Day 3 was much better in the pain and reflux department. My incision was looking great, with just some mild bruising.
Yep, things were feeling much better! I got myself up on the couch and spent all day lounging.
I felt like a real life Tripawd warrior!
Post-op Day 4
I was feeling pretty good, but Mommy and Daddy were totally freaked out by this big red area!
I knew I was fine, but I didn’t tell them because it was a good excuse to go for a ride!
When I got to the vet’s, I took a HUGE poop and then ran all the way down the hall to the exam room by myself! The staff were so proud of me, and rightfully so! The vet figured out that the big blotchy spot was just a bruise, with blood pooling there because of how I like to lay down.
With a clean bill of health, we headed home! There I tried on my Ruffwear booties for the first time since surgery, and I spent some time wandering around with Phineas.
Post-op Day 5
I got the sweetest card in the mail from Spirit Jerry and fam! They sent me this sweet bandanna, too! Being a Tripawd has its perks. 😃
Post-op Day 6
I went all the way up the hill just to poop and pee in Mommy’s garden! Spiky plants beware: this Tripawd is armed!
Post-op Day 7
My belly bruising went away! And my hair started to grow back!
I was feeling devious, so I stole my old bed back from Phineas when nobody was looking. Just ’cause I got a new one doesn’t mean he should get this one!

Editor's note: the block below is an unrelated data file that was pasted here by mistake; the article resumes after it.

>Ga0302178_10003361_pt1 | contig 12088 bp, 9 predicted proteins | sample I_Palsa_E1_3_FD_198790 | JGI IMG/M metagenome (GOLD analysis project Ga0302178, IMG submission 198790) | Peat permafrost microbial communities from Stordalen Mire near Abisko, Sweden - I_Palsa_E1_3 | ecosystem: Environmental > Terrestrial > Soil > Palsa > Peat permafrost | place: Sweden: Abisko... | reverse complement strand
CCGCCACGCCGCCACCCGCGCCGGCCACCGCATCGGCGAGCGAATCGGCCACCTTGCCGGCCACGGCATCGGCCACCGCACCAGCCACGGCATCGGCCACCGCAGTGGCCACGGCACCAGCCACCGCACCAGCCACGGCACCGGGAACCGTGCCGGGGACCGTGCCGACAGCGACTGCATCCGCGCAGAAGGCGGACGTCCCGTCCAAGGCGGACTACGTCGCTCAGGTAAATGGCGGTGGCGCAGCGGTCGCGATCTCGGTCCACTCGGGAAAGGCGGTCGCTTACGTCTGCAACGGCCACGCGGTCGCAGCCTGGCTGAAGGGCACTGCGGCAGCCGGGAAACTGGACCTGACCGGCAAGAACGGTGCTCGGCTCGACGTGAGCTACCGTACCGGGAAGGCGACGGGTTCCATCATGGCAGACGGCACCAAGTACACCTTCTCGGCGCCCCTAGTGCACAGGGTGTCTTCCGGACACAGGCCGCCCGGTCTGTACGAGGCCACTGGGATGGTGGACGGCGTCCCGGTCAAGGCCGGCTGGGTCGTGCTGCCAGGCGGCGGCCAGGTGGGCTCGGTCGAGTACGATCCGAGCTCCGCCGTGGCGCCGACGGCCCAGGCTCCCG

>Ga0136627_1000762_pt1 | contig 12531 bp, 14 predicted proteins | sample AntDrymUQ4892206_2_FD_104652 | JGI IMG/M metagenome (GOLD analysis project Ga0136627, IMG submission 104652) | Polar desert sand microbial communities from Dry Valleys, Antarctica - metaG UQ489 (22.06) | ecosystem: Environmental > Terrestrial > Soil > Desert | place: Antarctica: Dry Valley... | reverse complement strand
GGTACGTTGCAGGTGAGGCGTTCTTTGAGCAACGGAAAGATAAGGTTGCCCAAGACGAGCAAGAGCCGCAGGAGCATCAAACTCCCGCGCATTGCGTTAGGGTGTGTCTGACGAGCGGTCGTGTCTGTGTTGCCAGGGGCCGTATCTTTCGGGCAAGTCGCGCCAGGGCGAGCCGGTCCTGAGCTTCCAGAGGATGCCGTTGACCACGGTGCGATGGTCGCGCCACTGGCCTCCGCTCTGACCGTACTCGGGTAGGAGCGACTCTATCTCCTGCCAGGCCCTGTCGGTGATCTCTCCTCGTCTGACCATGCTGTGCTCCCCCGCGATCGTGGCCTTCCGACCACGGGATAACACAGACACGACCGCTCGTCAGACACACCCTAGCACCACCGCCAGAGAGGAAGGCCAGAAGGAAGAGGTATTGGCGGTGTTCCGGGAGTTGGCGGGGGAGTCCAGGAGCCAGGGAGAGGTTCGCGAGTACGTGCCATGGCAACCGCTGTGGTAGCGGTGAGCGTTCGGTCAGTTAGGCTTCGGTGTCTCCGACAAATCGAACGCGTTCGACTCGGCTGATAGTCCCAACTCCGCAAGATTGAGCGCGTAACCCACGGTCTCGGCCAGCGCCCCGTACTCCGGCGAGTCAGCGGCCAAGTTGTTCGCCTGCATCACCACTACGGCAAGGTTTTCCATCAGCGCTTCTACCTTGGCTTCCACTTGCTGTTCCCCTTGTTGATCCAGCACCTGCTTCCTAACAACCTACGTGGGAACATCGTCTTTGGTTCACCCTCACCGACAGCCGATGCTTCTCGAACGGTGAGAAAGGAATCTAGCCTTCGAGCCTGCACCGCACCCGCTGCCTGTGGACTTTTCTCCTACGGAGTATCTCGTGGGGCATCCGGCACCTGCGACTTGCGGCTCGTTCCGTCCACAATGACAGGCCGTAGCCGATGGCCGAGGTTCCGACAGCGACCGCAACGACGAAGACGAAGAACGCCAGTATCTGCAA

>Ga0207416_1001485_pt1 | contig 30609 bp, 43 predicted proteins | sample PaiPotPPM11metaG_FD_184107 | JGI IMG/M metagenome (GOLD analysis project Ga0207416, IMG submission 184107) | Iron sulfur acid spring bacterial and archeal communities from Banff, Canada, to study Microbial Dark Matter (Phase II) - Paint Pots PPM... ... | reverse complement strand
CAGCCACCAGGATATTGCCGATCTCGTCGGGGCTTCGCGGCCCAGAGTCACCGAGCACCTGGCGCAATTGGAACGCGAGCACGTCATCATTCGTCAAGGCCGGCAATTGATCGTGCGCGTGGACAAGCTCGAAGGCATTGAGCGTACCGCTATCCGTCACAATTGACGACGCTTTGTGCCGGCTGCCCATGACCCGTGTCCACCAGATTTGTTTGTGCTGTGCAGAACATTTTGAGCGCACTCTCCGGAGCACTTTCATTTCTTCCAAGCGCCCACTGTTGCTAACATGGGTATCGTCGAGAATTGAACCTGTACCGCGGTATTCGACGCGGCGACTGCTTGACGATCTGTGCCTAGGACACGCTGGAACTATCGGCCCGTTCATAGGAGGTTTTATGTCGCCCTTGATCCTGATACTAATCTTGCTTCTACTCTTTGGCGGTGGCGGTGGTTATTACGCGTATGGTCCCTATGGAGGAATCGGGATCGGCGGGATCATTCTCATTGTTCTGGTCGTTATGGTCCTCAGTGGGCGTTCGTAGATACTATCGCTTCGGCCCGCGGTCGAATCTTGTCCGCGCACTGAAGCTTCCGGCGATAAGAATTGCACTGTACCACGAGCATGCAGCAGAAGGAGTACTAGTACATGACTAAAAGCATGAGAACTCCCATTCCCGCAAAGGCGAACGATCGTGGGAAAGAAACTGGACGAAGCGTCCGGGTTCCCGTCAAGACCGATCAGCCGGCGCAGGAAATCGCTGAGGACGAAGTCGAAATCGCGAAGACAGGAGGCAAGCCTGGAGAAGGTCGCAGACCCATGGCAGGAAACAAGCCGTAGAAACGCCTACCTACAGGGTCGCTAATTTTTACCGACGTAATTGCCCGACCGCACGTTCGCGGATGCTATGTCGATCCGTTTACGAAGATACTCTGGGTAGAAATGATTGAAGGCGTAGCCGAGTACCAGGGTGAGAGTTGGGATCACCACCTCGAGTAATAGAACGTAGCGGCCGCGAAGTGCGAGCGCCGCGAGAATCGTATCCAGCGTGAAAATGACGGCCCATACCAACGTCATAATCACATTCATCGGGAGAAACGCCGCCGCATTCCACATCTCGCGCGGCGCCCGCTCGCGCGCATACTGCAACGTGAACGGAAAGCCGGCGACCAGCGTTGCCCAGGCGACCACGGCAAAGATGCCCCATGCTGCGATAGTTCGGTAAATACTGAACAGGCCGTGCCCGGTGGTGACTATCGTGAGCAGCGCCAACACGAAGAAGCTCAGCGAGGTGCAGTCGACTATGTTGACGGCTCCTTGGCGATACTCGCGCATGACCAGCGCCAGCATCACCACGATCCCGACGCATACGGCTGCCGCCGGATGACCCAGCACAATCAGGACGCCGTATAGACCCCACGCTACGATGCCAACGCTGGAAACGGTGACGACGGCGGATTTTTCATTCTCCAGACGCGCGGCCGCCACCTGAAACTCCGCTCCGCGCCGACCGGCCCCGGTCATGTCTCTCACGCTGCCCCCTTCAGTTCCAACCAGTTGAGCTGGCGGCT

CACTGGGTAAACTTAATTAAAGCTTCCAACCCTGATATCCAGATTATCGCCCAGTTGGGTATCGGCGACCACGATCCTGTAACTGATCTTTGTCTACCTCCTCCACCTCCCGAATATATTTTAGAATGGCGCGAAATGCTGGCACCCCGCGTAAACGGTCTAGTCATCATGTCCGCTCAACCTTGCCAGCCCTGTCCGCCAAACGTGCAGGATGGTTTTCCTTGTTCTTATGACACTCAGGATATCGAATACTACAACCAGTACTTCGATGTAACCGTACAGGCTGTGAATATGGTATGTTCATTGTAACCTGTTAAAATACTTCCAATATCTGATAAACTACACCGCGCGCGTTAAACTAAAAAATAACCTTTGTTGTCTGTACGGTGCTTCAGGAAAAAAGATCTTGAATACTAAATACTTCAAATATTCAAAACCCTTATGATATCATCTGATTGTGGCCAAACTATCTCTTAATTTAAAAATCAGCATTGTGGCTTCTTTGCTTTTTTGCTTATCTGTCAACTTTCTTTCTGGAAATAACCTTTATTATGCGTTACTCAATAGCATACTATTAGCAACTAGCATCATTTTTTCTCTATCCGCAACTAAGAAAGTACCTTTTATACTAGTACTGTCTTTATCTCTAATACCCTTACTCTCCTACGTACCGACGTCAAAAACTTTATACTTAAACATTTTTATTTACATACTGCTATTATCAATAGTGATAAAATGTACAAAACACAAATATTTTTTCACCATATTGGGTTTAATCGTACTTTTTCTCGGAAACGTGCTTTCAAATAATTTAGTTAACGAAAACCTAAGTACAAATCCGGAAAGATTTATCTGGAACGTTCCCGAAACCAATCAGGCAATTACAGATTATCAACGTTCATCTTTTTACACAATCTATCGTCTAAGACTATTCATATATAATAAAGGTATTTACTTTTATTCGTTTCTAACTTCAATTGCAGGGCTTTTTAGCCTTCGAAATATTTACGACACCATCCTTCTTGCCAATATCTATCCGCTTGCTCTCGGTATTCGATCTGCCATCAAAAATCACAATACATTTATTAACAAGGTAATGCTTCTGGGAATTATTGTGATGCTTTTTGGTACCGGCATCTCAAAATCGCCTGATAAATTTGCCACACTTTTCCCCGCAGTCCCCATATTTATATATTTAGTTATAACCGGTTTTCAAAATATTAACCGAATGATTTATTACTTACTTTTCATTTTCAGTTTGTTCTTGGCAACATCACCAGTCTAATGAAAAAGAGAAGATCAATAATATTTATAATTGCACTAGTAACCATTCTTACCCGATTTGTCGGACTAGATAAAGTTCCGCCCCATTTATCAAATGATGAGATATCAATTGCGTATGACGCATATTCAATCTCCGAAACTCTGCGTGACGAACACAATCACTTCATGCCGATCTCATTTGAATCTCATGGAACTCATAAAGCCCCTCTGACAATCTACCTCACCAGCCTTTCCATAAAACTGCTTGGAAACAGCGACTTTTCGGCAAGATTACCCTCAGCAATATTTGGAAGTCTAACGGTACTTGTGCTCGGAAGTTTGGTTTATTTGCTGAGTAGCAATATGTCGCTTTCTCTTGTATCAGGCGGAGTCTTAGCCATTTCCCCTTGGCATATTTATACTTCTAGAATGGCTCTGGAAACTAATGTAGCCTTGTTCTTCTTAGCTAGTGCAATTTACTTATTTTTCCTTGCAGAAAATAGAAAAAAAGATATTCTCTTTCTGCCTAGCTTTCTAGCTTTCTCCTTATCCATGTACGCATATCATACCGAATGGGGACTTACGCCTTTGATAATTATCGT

His window view is pretty nice, anyway! Here I was watching Daddy coming down the driveway.
I was even feeling up to surveillance duty! When the construction guys came around, I kept my eye on them! Really, I was hoping they’d come visit and bring me treats. They did not.
Overall, my first week went better than expected! I graduated from my Prilosec and antibiotic by day 7. I was still sore and tired, but who can blame a guy? Mommy was able to go back to work, and with Daddy as support I was able to start eating out in the kitchen, move around the house freely, and go potties on my normal routine (and that’s the best!)
Here’s what happened during my first 24+ hours as a Tripawd! Honestly, I don’t remember a lot of it!
I was SNOWED! Mommy and Daddy say I stayed overnight with the vet, but that they visited me for snuggles and to leave one of Daddy’s shirts so I’d feel more at home. Psh, I couldn’t even keep my tongue in my mouth, let alone care what was happening!
Post-op Day 1:
I stood up on my own when I heard it was time to go home, but these awesome vet techs escorted me in style since it would be a long walk! Clearly, I was still feeling a little loopy…
I left the hospital with a vet-wrapped bandage to keep everything secure. Mommy held me in place for the car ride with my nifty sling! Boy, was I happy to snuggle again! Daddy even stopped at Starbucks so I could have a cup of icy water. Mmm!
I had a nice pee when I got home! Daddy tried to help me walk, but I was feeling confident…
Just needed some water along the way!
I refused to stay off the couch, despite numerous warnings that I might get stuck. Admittedly, I did get stuck, but we all worked it out. A little ice helped me feel better!
Daddy brought me a special dinner in my bed! I ate two whole cans of wet food! My new bowl hadn’t arrived yet so he fed me from Roxbury’s extra dish… I think she got confused, because as soon as I took a break she stole the rest!